Finally, getting back to the Secunia data, the authors' results for that set were very different from those of the Google data:

Secunia [21] identified (for the month of May 2008) that 4.4% of IE7, 8.1% of Firefox, 14.3% of Safari (Windows only), and 15.2% of Opera users have not applied the most recent security patches available to them from the software vendor. In comparison, we discovered that 16.7% of Firefox, 34.7% of Safari (all OS), and 43.9% of Opera Web browser installations (using our Web server log-based measurements) had not applied the most recent security patches. We found that our Firefox, Safari, and Opera results were higher than those of Secunia's, differing by a factor of 2.1 (Firefox), 2.4 (Safari), and 2.9 (Opera), and attribute this difference to a probable bias for more security aware users to take advantage of Secunia's security scanner PSI than the average global community.

In these measurements IE7 users are much more likely to be up to date than other browser users. The authors are correct that Secunia users are more likely to be security-aware, but even when they try to adjust the numbers, multiplying the IE7 number by 2.1 "... to correct for the bias of Secunia's measurement within a security aware user population," IE7 still ends up looking better.

I know I would certainly like to get my hands on Google's user-agent logs. There are plenty of great studies you can do with it, and this study could have been a lot better had they not overreached. Unfortunately, we can't conclude a lot based on it.

Security Center Editor Larry Seltzer has worked in and written about the computer industry since 1983.

For insights on security coverage around the Web, take a look at Security Center Editor Larry Seltzer's blog Cheap Hack.


Larry Seltzer has been writing software for and English about computers ever since—,much to his own amazement—,he graduated from the University of Pennsylvania in 1983.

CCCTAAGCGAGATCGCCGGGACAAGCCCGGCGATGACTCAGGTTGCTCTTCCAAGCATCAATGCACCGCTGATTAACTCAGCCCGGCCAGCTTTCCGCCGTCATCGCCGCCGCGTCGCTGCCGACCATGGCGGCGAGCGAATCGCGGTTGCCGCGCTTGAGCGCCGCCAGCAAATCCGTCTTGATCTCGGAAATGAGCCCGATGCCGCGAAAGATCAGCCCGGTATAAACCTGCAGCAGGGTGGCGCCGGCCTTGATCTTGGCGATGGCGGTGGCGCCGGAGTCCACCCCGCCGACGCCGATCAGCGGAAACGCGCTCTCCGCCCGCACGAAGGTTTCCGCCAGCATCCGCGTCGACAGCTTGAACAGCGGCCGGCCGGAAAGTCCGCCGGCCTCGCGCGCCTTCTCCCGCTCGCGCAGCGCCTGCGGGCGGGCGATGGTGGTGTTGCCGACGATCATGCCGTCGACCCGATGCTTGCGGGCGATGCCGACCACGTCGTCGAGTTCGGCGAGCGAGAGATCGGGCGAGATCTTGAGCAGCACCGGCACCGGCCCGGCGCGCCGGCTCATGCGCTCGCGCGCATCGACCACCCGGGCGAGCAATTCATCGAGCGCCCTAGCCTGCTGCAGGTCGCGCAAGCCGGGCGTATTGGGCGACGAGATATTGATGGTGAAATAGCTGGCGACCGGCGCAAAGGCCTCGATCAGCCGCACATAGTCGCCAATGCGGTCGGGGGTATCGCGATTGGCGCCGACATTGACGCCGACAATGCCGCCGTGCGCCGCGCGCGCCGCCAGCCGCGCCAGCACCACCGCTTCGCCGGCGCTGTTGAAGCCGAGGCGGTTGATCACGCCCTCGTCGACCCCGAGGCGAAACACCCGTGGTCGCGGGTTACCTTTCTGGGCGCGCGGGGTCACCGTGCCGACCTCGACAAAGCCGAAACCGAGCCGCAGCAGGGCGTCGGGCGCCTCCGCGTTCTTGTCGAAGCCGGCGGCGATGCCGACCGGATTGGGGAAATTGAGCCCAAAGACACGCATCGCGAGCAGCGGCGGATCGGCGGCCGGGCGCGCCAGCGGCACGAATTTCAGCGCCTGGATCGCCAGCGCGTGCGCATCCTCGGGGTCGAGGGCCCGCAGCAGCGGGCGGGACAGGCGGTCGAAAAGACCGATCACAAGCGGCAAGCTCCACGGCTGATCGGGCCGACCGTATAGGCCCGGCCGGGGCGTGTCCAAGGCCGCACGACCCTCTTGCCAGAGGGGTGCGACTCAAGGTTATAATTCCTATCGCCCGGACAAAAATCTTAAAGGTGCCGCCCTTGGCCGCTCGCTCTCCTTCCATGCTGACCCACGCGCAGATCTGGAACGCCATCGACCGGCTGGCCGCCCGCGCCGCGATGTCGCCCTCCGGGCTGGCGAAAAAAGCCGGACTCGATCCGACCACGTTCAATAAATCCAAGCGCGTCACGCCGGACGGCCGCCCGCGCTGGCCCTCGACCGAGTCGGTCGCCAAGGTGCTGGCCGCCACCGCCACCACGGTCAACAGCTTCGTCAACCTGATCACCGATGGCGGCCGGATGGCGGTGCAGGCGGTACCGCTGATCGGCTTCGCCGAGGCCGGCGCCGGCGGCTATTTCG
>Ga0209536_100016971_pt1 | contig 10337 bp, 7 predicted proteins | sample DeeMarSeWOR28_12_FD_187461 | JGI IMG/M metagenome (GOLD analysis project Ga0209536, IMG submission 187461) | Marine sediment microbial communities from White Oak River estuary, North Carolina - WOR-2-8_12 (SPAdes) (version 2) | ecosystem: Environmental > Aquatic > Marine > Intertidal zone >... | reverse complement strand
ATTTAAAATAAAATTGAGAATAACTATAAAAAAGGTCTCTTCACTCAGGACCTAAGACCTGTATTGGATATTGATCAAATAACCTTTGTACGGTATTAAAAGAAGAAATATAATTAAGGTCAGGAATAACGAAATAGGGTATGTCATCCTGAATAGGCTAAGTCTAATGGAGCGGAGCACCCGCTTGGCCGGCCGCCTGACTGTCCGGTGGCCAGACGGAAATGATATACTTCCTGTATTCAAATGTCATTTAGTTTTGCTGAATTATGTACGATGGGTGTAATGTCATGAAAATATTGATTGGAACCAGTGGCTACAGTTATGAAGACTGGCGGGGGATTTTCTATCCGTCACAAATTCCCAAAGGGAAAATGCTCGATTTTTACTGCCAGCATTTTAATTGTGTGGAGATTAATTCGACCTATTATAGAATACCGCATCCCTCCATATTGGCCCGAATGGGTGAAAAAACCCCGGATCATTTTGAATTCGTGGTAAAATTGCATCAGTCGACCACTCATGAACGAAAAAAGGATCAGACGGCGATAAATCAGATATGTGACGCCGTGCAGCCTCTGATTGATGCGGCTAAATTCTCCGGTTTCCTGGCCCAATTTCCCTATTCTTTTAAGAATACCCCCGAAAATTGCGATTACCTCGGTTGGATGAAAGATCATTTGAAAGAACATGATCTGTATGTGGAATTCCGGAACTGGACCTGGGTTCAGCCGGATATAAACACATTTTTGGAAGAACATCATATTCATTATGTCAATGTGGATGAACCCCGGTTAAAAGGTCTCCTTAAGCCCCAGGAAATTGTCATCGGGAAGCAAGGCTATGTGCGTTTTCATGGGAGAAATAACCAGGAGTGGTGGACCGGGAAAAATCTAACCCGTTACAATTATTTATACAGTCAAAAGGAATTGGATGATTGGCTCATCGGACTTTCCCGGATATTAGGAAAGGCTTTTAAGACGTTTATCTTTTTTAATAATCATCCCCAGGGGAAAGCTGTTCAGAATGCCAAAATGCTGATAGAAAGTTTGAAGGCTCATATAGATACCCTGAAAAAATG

He was one of the authors of NPL and NPL-R, fourth-generation languages for microcomputers by the now-defunct DeskTop Software Corporation. (Larry is sad to find absolutely no hits on any of these +products on Google.) His work at Desktop Software included programming the UCSD p-System, a virtual machine-based operating system with portable binaries that pre-dated Java by more than 10 years.

For several years, he wrote corporate software for Mathematica Policy Research (they're still in business!) and Chase Econometrics (not so lucky) before being forcibly thrown into the consulting market. He bummed around the Philadelphia consulting and contract-programming scenes for a year or two before taking a job at NSTL (National Software Testing Labs) developing product tests and managing contract testing for the computer industry, governments and publication.

In 1991 Larry moved to Massachusetts to become Technical Director of PC Week Labs (now eWeek Labs). He moved within Ziff Davis to New York in 1994 to run testing at Windows Sources. In 1995, he became Technical Director for Internet product testing at PC Magazine and stayed there till 1998.

Since then, he has been writing for numerous other publications, including Fortune Small Business, Windows 2000 Magazine (now Windows and .NET Magazine), ZDNet and Sam Whitmore's Media Survey.